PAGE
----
Ph. D. – postdoc
University of Bristol, Bristol, U.K
Department of Economics – Priory Road Complex Priory Road Bristol, BS8 1QU
- Trade/Migration and development
- History of Development
- Regional and Urban Economics
Marlon Seror is available for positions
Marlon Seror is attending the EEA and/or ASSA Meetings
Thesis Supervisor: GUBERT Flore
Academic year of registration: 2013/2014
Thesis title: Three Essays on the Economics of Migration
Year of thesis defense: 2017/2018
Date of thesis defense: 4 December 2017
Industrial clusters in the long run: Evidence from Million-Rouble plants in China (Latest Version), joint with S. Heblich (Toronto), H. Xu (CCB) and Y. Zylberberg (Bristol).
We identify the negative spillovers exerted by large, successful factories on other local production units in China. A short-lived cooperation program between the U.S.S.R. and China led to the construction of 156 "Million-Rouble plants" in the 1950s. The identification exploits the ephemeral geopolitical context and exogenous variation in location decisions due to the relative position of allied and enemy airbases. We find a rise-and-fall pattern in counties hosting a factory and show that a double curse explains their long-run decline. First, the analysis of production and technological linkages reveals a large cluster of non-productive establishments along the production chain of the Million-Rouble plants, which limits technological spillovers across industries and innovation. Second, we combine population census and survey data and provide evidence that industrial concentration reduces the local supply of entrepreneurs.
Presented at the 2019 Conference on Urban and Regional Economics (CURE).
Random river: Trade and rent extraction in imperial China (Latest Version).
This paper exploits exogenous changes in the course of the Yellow River in China to isolate variation in the natural distribution of economic centers across space. I compute time-varying trade costs and collect original data on population and taxation from dynastic histories and local gazetteers spanning 2,000 years. This allows me to assess the effect of exogenous variation in market access on population density and resource extraction. I find that the changes in connectedness have two opposite effects. First, they induce a very large increase in the level and concentration of economic activity in the shorter run. Second, they trigger a large increase in rent capture by local elites, which severely mitigates the concentration effect in the longer run.
Presented at the 2019 India-China Conference, Warwick.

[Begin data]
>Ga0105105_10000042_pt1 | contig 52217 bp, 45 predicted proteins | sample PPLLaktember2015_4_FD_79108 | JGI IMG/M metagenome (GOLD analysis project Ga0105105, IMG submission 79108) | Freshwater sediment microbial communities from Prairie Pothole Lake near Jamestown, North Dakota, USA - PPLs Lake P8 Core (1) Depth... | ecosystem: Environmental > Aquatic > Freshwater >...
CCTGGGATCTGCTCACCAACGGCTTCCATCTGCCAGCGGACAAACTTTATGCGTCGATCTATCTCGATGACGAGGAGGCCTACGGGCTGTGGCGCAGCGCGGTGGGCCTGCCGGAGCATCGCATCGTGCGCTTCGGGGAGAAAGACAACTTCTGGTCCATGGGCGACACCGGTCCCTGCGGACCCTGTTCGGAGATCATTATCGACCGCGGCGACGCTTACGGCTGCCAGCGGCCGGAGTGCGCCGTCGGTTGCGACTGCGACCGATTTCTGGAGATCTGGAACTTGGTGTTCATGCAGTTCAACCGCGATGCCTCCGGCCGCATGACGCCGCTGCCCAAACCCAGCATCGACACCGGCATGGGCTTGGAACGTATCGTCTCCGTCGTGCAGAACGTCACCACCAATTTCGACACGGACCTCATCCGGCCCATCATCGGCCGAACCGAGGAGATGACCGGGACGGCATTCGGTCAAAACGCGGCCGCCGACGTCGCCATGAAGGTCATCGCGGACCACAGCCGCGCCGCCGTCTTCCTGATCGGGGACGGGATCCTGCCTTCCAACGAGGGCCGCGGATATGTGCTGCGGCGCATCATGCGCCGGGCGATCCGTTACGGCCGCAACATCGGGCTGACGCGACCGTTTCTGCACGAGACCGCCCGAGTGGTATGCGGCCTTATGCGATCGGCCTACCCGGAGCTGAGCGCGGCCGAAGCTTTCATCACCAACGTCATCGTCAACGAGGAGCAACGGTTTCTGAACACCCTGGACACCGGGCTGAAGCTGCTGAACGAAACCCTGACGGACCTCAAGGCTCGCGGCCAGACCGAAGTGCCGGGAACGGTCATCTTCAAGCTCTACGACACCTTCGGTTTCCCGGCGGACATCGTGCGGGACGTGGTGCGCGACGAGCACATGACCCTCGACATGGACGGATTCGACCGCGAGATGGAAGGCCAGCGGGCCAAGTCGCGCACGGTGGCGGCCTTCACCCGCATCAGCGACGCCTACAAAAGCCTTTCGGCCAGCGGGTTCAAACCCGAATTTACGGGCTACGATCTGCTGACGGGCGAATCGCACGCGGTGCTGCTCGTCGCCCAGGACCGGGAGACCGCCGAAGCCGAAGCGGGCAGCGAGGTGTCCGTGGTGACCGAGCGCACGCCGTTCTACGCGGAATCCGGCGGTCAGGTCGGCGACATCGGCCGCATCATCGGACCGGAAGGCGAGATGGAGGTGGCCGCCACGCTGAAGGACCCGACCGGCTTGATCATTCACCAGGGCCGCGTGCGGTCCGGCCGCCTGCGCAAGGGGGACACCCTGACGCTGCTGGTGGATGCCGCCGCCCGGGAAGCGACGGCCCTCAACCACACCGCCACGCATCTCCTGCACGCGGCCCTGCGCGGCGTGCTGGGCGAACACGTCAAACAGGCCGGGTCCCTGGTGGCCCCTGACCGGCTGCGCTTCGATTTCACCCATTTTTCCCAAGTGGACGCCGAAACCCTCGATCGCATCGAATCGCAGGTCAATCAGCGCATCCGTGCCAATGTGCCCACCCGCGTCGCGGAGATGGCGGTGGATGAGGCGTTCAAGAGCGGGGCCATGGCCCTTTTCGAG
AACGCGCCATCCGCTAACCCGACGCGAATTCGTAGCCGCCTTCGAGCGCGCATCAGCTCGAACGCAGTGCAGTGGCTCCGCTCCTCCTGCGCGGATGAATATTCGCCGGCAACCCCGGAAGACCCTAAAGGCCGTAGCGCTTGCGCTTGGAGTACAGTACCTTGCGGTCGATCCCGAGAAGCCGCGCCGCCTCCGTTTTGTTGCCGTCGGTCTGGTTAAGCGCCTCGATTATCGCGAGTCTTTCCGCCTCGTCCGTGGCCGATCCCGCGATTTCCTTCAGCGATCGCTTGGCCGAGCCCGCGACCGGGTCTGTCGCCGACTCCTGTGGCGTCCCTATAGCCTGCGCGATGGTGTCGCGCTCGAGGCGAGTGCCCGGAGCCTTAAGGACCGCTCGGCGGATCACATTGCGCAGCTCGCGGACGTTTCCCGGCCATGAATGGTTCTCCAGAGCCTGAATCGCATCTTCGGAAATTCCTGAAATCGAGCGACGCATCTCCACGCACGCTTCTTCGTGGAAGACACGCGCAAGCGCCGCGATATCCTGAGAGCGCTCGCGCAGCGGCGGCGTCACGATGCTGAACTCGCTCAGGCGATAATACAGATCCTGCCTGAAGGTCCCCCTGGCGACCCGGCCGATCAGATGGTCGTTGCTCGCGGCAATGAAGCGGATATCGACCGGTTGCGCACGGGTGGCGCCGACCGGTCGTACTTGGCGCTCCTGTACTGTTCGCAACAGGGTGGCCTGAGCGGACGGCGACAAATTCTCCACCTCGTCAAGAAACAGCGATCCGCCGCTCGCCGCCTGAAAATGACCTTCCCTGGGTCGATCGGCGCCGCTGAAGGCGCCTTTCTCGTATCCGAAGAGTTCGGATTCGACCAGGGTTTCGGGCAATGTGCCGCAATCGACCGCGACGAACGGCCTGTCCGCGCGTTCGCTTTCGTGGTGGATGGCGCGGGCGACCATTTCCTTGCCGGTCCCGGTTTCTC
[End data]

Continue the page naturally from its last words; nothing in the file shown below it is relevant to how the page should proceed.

This paper provides causal evidence on the effect of rural-urban migration on urban production patterns. We use longitudinal data on Chinese manufacturing firms between 2001 and 2006, and exploit exogenous variation in rural-urban migration due to agricultural price shocks for identification. We find that following a migrant inflow, labor productivity decreases sharply and remains low in the longer run; firms adopt labor-intensive products and innovate less. Within industry and location, low-productivity firms expand the most, so that aggregate labor productivity falls even faster. We quantify the contribution of migration on productivity within a location and its dispersion across urban destinations.
Presented at: Harvard Cities and Development Workshop (2019), NBER Summer Institute (2019), Yale Agri-Devo Conference (2017), Harvard China Economy Seminar (2016).
Cultural Persistence through Revolutions (Preliminary draft available upon request), joint with A. Alesina (Harvard), D. Yang (Harvard), Y. You (Harvard) and W. Zeng (Xi'an Jiaotong).
We investigate the interaction between cultural transmission and social mobility in the context of two major and back-to-back revolutions in China - the Communist Revolution in the 1950s and the Cultural Revolution from 1966 to 1976. These two revolutions aimed to eradicate inequality in wealth and education, to shut off intergenerational transmission, and to eliminate cultural differences in the population. Using newly digitized archival data and linked contemporary household surveys and census, we show that the revolutions were effective in homogenizing the population economically and culturally in the short run. However, the pattern of inequality that characterized the pre-revolution generation re-emerges today. Grandchildren of the pre-revolution elites earn 25 percent more than those from non-elite households. In addition, the grandchildren of pre-revolution elites differ in their cultural values: they are less averse to inequality, more individualistic, more pro-market, more pro-education, and more likely to see effort as critical to success. Through intergenerational transmission, socioeconomic conditions and cultural traits thus survived one of the most aggressive attempts to eliminate differences in the population and to foster mobility.
Migrants' Beliefs and Investment (Working Paper).
Migration increases sending households' capacity to invest but introduces additional information asymmetry between household members. In this paper, I establish a new stylized fact: Migrants systematically overestimate assets that they typically invest in and that are held by their households. This is shown using novel data with matched reports from Senegalese migrants and their own households of origin. I find empirical support for a self-selection mechanism: migrants are more likely to sort into investment, the more optimistic they are about their households' trustworthiness, and reject alternative interpretations based on behavioral biases. I finally assess the extent of missing investments: Selection out of investment is large and severely reduces the developmental impact of migration.
An earlier version was awarded the Grand Prix (first prize) of the International Competition of Master's Degree Theses in Economics and Finance and presented at the AEA Meetings in 2015.